Main Text: Colossians 1:11-20 (Jeremiah 23:1-6; Luke 23:33-43)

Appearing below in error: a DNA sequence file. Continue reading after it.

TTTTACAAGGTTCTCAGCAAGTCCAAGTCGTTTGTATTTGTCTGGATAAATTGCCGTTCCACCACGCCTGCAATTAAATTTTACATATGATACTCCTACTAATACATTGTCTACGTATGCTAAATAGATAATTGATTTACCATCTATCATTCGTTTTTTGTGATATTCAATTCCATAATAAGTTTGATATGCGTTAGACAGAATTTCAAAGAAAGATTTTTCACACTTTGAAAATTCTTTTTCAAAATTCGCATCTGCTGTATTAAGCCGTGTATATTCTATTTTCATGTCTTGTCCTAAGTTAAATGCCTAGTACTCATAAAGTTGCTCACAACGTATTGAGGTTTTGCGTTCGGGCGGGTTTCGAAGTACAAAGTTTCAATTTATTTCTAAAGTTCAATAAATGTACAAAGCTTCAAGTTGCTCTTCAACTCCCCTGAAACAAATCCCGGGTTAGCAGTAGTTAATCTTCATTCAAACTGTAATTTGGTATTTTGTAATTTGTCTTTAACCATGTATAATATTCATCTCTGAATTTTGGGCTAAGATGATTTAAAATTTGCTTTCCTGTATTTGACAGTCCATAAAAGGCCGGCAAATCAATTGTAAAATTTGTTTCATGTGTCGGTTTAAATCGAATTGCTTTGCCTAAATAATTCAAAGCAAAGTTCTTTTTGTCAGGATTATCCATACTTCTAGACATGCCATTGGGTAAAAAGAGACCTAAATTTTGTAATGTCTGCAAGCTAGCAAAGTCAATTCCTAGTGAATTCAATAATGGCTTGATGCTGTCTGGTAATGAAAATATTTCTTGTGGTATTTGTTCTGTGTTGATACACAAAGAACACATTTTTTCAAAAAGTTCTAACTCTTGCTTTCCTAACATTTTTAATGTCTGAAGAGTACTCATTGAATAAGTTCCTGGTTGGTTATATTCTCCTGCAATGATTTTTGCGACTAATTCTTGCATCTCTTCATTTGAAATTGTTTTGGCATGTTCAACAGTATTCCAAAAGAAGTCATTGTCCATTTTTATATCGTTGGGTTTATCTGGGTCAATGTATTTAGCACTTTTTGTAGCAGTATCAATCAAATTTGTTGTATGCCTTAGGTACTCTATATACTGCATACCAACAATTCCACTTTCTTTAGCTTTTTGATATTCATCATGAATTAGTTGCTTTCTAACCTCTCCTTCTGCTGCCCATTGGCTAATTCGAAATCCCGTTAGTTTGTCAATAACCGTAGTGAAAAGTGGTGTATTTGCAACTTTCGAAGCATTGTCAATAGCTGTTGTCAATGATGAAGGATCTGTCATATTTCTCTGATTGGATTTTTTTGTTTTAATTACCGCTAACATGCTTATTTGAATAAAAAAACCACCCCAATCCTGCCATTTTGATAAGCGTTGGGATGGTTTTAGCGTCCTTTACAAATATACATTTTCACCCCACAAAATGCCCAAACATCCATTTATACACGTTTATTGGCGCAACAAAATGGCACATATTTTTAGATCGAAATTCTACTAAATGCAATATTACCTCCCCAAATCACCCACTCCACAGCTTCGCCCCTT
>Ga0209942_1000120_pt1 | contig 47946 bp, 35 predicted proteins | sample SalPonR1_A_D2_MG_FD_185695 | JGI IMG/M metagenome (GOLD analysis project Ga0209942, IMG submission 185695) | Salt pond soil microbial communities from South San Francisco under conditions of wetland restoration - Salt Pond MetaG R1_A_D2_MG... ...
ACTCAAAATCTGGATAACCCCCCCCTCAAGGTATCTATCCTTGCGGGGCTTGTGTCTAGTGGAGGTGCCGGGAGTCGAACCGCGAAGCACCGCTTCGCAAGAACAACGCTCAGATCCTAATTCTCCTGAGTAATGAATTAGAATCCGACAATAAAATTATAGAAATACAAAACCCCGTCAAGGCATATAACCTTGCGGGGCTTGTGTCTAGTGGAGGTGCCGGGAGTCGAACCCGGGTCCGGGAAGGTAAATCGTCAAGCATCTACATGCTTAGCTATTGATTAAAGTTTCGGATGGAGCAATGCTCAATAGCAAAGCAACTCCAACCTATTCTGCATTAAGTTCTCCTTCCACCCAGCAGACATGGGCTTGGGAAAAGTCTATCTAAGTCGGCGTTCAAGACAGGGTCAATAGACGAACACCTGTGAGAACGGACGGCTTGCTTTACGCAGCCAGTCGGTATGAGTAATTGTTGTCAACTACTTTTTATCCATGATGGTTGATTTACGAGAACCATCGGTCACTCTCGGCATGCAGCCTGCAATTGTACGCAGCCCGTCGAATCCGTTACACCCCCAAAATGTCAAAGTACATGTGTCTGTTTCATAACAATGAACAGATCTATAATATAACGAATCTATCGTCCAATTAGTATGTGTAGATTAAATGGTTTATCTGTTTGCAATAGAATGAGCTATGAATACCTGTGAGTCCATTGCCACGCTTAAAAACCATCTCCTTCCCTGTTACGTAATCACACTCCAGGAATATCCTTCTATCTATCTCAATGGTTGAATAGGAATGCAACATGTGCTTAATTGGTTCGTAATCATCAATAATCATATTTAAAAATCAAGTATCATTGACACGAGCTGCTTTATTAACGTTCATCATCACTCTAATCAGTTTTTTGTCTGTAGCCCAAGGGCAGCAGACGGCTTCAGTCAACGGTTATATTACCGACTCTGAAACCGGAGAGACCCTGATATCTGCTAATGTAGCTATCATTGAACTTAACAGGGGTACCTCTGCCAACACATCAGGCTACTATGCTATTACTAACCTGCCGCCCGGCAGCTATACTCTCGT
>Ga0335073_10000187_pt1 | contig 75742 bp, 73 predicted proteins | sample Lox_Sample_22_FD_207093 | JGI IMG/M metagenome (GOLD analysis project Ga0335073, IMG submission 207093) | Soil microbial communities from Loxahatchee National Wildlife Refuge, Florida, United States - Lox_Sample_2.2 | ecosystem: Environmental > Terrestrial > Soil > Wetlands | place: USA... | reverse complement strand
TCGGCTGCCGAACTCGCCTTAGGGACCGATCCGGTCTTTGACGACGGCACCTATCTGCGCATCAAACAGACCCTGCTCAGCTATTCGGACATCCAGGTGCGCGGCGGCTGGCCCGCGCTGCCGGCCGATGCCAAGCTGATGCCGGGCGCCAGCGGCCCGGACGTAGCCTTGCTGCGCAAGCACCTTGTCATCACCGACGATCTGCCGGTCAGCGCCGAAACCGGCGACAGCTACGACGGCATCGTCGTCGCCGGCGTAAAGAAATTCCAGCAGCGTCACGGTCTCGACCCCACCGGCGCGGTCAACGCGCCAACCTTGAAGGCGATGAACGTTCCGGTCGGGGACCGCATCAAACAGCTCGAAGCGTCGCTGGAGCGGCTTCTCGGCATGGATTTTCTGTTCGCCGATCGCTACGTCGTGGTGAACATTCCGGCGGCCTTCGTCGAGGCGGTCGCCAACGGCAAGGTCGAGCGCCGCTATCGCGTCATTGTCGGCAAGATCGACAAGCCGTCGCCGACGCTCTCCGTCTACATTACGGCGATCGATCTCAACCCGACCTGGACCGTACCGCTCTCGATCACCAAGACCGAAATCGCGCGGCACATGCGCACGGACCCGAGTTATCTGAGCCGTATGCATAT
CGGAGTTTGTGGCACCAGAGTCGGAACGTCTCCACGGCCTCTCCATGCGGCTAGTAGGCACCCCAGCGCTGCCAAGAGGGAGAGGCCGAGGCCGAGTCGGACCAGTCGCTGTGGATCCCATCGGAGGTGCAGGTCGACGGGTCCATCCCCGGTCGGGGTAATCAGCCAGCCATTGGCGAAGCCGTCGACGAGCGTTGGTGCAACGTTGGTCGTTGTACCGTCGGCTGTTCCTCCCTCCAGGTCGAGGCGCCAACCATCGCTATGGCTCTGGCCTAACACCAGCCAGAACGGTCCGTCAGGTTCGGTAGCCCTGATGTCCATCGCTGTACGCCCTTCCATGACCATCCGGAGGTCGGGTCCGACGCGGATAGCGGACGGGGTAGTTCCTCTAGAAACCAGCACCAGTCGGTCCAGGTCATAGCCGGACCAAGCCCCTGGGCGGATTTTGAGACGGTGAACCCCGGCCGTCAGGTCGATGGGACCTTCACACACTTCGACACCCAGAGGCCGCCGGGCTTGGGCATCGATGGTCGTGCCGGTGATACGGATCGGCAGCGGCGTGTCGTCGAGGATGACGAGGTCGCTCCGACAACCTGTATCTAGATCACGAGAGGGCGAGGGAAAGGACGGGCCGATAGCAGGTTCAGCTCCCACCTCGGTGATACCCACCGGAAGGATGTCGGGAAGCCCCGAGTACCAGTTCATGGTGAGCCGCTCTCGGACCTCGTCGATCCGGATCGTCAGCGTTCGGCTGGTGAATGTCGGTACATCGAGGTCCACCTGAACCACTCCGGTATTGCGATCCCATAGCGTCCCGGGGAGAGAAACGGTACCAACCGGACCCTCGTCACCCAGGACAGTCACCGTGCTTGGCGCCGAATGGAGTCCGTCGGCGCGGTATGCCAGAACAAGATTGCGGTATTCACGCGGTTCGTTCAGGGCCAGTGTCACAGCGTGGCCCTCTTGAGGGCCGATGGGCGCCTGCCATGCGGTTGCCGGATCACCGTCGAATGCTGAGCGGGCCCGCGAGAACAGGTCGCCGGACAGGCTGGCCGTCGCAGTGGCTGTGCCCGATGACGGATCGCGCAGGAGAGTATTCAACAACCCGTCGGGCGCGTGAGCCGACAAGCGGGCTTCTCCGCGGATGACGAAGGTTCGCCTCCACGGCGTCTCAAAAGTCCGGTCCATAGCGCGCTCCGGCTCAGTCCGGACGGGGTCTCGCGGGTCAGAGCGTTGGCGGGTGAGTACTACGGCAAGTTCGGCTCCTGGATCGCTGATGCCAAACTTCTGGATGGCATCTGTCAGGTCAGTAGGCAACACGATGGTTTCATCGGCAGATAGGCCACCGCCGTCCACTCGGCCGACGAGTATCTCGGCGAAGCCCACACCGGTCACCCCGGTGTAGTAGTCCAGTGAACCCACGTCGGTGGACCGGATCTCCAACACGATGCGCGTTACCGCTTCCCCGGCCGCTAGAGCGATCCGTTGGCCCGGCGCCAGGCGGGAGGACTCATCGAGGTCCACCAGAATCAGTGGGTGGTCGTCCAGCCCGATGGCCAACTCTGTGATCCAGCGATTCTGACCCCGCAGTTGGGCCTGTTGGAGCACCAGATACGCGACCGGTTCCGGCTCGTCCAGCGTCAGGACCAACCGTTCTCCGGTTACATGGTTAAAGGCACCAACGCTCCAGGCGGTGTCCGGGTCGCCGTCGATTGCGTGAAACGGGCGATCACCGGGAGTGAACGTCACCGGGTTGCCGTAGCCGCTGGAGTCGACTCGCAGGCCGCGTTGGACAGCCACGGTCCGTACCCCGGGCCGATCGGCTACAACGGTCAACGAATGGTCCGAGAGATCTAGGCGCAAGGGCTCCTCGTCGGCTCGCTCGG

This week we celebrate Thanksgiving in this country. It is a holiday in which we give thanks for all the gifts. Giving thanks is an important exercise, but what is the focus upon? In the practice of giving thanks for all the gifts, our focus is on the gifts themselves. We are God’s great offering to the world. It is God who imbues all gifts including us with our identity and purpose. When we over identify with the gifts, we can begin to think that our deepest need is to protect and preserve what we have. This is what happened to the leaders (shepherds) spoken of in Jeremiah. Rather than leading the nation to be a light and example to all nations of how-to live-in relationship to this God who so generously gives to us, they began to seek their own power and might to preserve what they have. The gifts of God were no longer used for the people of God and the people of God were no longer a light to the world of how things could be. Yet, this God who gives us all things still promises to give more. God truly modeled thanksgiving, when God sent his own son. Paul says in his letter to the Colossians that all things (gifts) fit together in Christ. In Christ they find their identity and purpose. When Christ is first in our lives, we also find our identity and purpose for being. The story of the crucifixion in Luke’s Gospel has them calling him a King. In reality, Jesus stood in contrast to all Kings who came before him. All other Kings were motivated by self-interest. Christ the King sought only to serve, and model God’s identity and purpose intended for us all. Now, by faith we are invited to do more than give thanks for the gifts we have. We are invited to offer all that we are to God joyfully in thanksgiving. When we do, we discover who we really are and why we exist.